Women's experiences of medical miss-diagnosis : how does gender matter? : a thesis presented in partial fulfilment of the requirements for the degree of Master of Arts in Psychology at Massey University, Manawatū, Aotearoa New Zealand
Open Access Location
Misdiagnosis is increasingly becoming a significant health risk. Women experience higher rates of misdiagnosed illnesses and health conditions compared to men. An androcentric, patriarchal medical system has historically under-researched female bodies and therefore has limited knowledge about recognising symptoms in women. This also extends to tests and treatments that have been developed on male bodies, making them inefficient and inappropriate for female bodies. Additionally, women have historically been positioned as ‘emotional’, ‘weak’, ‘hysterical’ and ‘hypochondrial’, meaning they are not taken seriously as legitimate patients and are considered unreliable symptom reporters. Collectively, the lack of knowledge, and negative prejudices against women, produce healthcare that ignores and silences them, and fails to diagnose and treat them appropriately. This thesis engages a qualitative feminist standpoint, using a narrative framework to explore women’s experiences of misdiagnosis and how they make sense of it. The research draws on semi-structured interviews conducted with eight women aged between 26 and 57 years old, who had experienced a misdiagnosis of an illness that is equally likely to affect women and men. A descriptive inductive analysis approach was used to look for similar experiences in the narratives to inform categories and themes. This research found that a misdiagnosis is highly distressing and often leads to disparate health outcomes. The women described doctors lacking knowledge to make a correct diagnosis, or knowledge to treat their conditions. They needed to advocate for themselves when symptoms continued or worsened. The women experienced rude and sceptic treatment, adding to the burden of being unwell. It is recommended that future research continue to privilege women’s voices in healthcare settings, and explore the misdiagnosis experience from the perspective of healthcare professionals to enable more transparent and collaborative healthcare for women.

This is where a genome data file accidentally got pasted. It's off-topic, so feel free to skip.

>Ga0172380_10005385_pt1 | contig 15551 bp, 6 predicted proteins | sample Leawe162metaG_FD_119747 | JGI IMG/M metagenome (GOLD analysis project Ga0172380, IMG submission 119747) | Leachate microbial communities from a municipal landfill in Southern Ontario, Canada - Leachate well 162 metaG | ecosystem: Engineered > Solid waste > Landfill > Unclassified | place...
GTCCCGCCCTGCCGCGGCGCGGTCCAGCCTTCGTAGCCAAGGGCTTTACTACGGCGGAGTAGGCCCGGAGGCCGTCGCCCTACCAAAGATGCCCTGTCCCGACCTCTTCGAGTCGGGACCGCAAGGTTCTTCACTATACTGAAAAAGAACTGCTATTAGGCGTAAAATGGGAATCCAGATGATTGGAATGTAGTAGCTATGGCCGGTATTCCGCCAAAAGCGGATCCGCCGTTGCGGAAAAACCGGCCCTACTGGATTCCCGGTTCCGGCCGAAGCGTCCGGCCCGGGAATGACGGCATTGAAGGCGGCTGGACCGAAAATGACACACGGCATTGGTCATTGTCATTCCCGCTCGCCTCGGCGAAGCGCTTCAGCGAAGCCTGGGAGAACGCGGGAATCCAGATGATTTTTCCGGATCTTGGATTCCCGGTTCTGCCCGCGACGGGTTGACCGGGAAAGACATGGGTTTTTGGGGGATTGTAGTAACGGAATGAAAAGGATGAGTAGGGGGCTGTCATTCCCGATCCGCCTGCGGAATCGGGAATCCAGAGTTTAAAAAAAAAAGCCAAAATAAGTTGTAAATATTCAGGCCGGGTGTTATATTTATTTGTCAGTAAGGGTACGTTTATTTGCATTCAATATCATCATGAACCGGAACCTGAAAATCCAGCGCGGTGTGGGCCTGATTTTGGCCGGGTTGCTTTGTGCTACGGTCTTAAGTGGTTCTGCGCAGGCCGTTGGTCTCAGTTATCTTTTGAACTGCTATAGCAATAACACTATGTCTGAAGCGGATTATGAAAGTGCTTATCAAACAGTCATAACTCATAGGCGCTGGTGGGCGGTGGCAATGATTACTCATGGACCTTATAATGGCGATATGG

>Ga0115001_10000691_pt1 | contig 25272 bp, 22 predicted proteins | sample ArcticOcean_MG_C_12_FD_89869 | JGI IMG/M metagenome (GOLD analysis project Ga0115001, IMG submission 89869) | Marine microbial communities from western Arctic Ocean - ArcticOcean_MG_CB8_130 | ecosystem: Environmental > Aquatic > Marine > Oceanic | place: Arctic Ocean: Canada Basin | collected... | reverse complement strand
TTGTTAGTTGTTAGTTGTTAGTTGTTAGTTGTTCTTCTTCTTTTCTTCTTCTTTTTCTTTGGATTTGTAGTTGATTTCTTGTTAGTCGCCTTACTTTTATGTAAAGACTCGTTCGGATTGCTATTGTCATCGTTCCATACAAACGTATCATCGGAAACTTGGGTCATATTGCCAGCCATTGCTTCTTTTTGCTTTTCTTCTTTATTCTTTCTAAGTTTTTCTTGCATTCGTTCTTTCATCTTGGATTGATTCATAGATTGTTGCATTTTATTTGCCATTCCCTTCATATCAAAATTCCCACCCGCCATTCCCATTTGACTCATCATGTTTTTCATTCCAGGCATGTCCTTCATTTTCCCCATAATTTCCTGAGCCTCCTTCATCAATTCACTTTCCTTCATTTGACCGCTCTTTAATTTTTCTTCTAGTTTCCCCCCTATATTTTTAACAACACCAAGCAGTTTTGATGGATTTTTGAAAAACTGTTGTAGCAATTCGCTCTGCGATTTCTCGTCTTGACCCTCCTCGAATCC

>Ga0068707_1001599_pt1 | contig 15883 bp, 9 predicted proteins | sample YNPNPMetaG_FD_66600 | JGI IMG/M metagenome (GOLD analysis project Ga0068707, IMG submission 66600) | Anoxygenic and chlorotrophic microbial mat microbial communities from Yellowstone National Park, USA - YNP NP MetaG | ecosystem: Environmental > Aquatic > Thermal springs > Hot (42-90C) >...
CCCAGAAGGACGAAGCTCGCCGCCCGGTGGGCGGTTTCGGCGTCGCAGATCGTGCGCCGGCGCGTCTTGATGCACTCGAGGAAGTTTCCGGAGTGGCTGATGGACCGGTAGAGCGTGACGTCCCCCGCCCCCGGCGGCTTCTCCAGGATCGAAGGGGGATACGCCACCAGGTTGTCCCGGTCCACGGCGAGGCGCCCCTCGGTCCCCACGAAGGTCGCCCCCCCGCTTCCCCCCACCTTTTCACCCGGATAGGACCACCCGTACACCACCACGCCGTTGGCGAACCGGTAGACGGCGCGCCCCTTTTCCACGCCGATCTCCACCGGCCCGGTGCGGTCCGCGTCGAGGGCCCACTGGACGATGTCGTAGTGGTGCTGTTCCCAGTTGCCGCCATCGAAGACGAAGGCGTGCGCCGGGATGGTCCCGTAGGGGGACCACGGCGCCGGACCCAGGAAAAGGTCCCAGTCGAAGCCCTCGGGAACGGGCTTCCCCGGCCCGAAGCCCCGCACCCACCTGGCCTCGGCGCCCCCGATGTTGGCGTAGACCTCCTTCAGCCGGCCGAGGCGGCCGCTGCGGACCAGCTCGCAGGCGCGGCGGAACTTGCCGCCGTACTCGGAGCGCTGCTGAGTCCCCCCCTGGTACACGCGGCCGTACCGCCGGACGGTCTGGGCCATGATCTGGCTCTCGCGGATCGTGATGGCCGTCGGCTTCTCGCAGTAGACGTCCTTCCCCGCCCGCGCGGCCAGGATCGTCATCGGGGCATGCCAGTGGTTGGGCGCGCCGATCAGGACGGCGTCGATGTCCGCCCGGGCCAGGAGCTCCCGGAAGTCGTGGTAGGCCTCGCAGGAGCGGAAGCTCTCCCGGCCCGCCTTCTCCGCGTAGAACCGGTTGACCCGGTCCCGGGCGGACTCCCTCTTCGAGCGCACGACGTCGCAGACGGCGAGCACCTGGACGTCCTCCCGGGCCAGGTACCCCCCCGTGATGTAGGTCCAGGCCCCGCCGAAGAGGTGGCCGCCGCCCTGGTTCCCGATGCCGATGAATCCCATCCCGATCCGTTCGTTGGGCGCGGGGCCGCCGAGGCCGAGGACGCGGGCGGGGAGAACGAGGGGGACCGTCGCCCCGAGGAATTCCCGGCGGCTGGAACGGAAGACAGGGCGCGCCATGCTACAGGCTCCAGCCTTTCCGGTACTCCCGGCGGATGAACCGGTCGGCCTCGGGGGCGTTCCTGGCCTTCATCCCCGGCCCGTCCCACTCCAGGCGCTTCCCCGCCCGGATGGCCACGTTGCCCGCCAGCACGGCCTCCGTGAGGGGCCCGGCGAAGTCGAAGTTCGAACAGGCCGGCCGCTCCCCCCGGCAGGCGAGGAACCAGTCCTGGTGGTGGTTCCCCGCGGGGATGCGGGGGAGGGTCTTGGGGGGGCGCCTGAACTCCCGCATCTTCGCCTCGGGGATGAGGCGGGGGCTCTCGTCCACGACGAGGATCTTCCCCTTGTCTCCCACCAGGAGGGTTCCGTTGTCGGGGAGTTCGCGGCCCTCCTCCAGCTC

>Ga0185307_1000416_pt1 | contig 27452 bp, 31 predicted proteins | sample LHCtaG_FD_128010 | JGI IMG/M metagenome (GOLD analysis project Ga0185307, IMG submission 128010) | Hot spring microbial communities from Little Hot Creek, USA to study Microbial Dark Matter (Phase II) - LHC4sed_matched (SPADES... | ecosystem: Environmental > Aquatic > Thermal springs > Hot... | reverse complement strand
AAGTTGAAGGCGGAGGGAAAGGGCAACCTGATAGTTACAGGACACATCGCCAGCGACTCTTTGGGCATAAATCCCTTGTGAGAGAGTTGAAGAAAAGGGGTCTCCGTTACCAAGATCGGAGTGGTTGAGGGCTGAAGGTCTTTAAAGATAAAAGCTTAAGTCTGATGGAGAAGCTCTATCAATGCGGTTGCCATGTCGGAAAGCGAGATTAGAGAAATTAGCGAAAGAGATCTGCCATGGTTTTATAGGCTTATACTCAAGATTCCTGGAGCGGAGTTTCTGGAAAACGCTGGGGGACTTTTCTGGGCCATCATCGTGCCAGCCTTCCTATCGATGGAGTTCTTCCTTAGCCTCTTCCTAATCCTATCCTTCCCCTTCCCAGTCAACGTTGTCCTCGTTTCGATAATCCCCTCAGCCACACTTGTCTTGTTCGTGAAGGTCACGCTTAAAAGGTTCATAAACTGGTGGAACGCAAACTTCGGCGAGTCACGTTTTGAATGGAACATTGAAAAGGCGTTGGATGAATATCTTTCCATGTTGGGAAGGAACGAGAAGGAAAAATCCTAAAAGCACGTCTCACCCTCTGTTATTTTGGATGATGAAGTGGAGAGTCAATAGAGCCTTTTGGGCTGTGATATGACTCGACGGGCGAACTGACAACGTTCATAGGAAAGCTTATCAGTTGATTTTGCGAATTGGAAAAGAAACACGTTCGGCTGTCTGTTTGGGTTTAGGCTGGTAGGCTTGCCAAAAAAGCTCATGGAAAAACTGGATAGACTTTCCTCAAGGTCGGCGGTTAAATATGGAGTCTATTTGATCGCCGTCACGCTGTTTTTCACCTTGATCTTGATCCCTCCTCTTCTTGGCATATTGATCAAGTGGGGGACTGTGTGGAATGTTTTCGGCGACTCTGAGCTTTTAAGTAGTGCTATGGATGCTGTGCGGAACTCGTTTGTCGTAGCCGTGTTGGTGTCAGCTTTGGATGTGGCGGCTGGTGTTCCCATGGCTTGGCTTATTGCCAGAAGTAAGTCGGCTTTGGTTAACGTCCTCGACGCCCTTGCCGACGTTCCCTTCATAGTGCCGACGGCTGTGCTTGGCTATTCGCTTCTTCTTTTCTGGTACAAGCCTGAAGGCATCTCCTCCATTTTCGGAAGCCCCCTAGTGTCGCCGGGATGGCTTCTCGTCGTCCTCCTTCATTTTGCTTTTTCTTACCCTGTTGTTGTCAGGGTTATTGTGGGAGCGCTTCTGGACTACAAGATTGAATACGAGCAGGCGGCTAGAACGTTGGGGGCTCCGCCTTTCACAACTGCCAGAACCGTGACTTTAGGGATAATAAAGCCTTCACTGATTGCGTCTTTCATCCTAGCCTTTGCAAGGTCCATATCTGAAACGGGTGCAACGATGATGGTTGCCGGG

Women, Health and hygiene, New Zealand, Women patients, Attitudes, Diagnostic errors, Psychological aspects, Sociological aspects, Feminist theory